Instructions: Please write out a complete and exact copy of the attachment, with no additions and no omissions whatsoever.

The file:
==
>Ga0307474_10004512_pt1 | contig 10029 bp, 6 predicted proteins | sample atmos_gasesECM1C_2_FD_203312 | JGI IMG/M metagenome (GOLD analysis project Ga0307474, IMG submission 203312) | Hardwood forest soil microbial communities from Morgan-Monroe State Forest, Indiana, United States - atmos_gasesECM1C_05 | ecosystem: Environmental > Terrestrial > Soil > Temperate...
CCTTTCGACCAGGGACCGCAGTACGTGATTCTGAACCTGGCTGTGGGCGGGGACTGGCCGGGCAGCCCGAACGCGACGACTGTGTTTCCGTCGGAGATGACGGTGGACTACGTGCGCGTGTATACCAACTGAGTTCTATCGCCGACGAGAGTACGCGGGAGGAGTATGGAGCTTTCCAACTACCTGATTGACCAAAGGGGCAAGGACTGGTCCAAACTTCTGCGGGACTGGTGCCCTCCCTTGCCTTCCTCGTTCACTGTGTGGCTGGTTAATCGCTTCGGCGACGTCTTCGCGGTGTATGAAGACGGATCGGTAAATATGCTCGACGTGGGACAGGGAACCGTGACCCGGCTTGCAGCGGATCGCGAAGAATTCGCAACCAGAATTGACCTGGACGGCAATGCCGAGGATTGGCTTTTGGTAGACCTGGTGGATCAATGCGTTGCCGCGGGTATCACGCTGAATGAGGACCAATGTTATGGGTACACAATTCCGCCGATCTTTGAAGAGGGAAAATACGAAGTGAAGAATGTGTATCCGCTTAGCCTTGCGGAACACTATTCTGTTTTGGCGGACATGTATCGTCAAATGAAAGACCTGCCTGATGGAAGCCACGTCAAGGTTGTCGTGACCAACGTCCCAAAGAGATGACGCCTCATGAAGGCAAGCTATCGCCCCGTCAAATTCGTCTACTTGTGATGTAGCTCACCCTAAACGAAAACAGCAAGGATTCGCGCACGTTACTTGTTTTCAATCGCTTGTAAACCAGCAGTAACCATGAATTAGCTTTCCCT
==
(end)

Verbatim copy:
>Ga0307474_10004512_pt1 | contig 10029 bp, 6 predicted proteins | sample atmos_gasesECM1C_2_FD_203312 | JGI IMG/M metagenome (GOLD analysis project Ga0307474, IMG submission 203312) | Hardwood forest soil microbial communities from Morgan-Monroe State Forest, Indiana, United States - atmos_gasesECM1C_05 | ecosystem: Environmental > Terrestrial > Soil > Temperate...
CCTTTCGACCAGGGACCGCAGTACGTGATTCTGAACCTGGCTGTGGGCGGGGACTGGCCGGGCAGCCCGAACGCGACGACTGTGTTTCCGTCGGAGATGACGGTGGACTACGTGCGCGTGTATACCAACTGAGTTCTATCGCCGACGAGAGTACGCGGGAGGAGTATGGAGCTTTCCAACTACCTGATTGACCAAAGGGGCAAGGACTGGTCCAAACTTCTGCGGGACTGGTGCCCTCCCTTGCCTTCCTCGTTCACTGTGTGGCTGGTTAATCGCTTCGGCGACGTCTTCGCGGTGTATGAAGACGGATCGGTAAATATGCTCGACGTGGGACAGGGAACCGTGACCCGGCTTGCAGCGGATCGCGAAGAATTCGCAACCAGAATTGACCTGGACGGCAATGCCGAGGATTGGCTTTTGGTAGACCTGGTGGATCAATGCGTTGCCGCGGGTATCACGCTGAATGAGGACCAATGTTATGGGTACACAATTCCGCCGATCTTTGAAGAGGGAAAATACGAAGTGAAGAATGTGTATCCGCTTAGCCTTGCGGAACACTATTCTGTTTTGGCGGACATGTATCGTCAAATGAAAGACCTGCCTGATGGAAGCCACGTCAAGGTTGTCGTGACCAACGTCCCAAAGAGATGACGCCTCATGAAGGCAAGCTATCGCCCCGTCAAATTCGTCTACTTGTGATGTAGCTCACCCTAAACGAAAACAGCAAGGATTCGCGCACGTTACTTGTTTTCAATCGCTTGTAAACCAGCAGTAACCATGAATTAGCTTTCCCT